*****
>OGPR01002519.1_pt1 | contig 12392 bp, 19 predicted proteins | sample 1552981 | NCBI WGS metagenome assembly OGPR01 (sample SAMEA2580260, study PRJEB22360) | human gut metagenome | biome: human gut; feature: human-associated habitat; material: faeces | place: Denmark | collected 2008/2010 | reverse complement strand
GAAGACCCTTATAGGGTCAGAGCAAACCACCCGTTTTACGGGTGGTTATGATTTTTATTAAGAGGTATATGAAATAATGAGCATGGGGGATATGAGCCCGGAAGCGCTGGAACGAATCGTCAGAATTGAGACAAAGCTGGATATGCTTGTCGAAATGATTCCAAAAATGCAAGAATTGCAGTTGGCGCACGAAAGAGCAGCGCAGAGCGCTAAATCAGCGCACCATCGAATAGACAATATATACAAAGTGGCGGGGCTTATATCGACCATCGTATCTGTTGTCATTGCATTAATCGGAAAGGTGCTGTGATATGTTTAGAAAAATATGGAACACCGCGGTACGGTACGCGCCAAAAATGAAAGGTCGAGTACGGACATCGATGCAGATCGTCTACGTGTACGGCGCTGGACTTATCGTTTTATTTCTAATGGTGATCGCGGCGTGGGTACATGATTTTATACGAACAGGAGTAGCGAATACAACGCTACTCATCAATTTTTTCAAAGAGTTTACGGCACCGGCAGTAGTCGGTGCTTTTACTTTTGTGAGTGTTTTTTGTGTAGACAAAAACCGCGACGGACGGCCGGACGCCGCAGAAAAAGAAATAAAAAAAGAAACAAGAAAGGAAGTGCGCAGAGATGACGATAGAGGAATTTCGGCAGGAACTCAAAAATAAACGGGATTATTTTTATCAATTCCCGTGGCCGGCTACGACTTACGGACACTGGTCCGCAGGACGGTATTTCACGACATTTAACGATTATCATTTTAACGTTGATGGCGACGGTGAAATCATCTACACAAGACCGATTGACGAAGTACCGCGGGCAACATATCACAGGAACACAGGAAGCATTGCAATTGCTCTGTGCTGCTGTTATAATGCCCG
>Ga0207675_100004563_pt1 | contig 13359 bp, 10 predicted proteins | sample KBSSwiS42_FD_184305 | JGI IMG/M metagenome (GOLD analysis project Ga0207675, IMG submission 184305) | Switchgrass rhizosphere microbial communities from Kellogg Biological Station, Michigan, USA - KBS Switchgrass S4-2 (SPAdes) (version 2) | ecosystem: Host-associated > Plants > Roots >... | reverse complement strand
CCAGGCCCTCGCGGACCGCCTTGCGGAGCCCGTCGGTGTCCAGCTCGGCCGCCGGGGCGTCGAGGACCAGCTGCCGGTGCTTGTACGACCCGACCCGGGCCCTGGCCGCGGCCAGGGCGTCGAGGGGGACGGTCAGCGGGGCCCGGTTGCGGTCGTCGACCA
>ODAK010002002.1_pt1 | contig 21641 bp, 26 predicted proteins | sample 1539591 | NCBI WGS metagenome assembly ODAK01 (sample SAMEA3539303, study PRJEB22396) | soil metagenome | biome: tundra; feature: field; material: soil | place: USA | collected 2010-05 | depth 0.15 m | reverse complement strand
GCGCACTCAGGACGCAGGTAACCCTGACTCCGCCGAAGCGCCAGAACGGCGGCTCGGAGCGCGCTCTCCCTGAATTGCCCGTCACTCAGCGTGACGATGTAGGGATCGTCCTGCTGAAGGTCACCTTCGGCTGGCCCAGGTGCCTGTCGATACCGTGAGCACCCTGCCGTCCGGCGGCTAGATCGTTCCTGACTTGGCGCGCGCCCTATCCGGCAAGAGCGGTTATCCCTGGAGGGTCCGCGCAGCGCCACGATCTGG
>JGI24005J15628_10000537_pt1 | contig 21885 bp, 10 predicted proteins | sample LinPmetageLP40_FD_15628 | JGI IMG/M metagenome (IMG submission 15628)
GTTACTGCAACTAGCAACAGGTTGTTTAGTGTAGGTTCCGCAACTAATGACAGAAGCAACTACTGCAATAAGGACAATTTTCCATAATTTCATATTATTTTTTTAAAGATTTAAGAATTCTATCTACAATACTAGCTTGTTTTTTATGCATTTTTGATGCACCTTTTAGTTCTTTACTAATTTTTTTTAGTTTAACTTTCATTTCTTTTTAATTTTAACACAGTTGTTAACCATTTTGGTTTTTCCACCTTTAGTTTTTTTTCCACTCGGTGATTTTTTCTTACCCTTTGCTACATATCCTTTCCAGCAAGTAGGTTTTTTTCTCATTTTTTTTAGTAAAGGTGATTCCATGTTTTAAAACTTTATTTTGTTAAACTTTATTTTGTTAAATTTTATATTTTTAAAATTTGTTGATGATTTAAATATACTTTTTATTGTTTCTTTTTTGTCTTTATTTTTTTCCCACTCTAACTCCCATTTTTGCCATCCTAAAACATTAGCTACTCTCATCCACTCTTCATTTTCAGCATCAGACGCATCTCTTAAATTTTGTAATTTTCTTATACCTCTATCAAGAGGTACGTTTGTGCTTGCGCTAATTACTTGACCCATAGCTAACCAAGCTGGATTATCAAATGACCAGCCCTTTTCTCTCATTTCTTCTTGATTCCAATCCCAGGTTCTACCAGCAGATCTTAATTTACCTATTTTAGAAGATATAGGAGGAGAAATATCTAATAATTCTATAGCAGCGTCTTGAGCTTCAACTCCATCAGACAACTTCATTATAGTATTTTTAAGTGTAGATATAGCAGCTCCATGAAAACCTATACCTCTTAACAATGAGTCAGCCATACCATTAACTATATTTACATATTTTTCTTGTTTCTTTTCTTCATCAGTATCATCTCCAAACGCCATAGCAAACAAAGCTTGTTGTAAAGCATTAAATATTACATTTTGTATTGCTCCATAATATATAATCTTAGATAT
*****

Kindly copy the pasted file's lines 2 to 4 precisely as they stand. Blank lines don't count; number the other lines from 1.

GAAGACCCTTATAGGGTCAGAGCAAACCACCCGTTTTACGGGTGGTTATGATTTTTATTAAGAGGTATATGAAATAATGAGCATGGGGGATATGAGCCCGGAAGCGCTGGAACGAATCGTCAGAATTGAGACAAAGCTGGATATGCTTGTCGAAATGATTCCAAAAATGCAAGAATTGCAGTTGGCGCACGAAAGAGCAGCGCAGAGCGCTAAATCAGCGCACCATCGAATAGACAATATATACAAAGTGGCGGGGCTTATATCGACCATCGTATCTGTTGTCATTGCATTAATCGGAAAGGTGCTGTGATATGTTTAGAAAAATATGGAACACCGCGGTACGGTACGCGCCAAAAATGAAAGGTCGAGTACGGACATCGATGCAGATCGTCTACGTGTACGGCGCTGGACTTATCGTTTTATTTCTAATGGTGATCGCGGCGTGGGTACATGATTTTATACGAACAGGAGTAGCGAATACAACGCTACTCATCAATTTTTTCAAAGAGTTTACGGCACCGGCAGTAGTCGGTGCTTTTACTTTTGTGAGTGTTTTTTGTGTAGACAAAAACCGCGACGGACGGCCGGACGCCGCAGAAAAAGAAATAAAAAAAGAAACAAGAAAGGAAGTGCGCAGAGATGACGATAGAGGAATTTCGGCAGGAACTCAAAAATAAACGGGATTATTTTTATCAATTCCCGTGGCCGGCTACGACTTACGGACACTGGTCCGCAGGACGGTATTTCACGACATTTAACGATTATCATTTTAACGTTGATGGCGACGGTGAAATCATCTACACAAGACCGATTGACGAAGTACCGCGGGCAACATATCACAGGAACACAGGAAGCATTGCAATTGCTCTGTGCTGCTGTTATAATGCCCG
>Ga0207675_100004563_pt1 | contig 13359 bp, 10 predicted proteins | sample KBSSwiS42_FD_184305 | JGI IMG/M metagenome (GOLD analysis project Ga0207675, IMG submission 184305) | Switchgrass rhizosphere microbial communities from Kellogg Biological Station, Michigan, USA - KBS Switchgrass S4-2 (SPAdes) (version 2) | ecosystem: Host-associated > Plants > Roots >... | reverse complement strand
CCAGGCCCTCGCGGACCGCCTTGCGGAGCCCGTCGGTGTCCAGCTCGGCCGCCGGGGCGTCGAGGACCAGCTGCCGGTGCTTGTACGACCCGACCCGGGCCCTGGCCGCGGCCAGGGCGTCGAGGGGGACGGTCAGCGGGGCCCGGTTGCGGTCGTCGACCA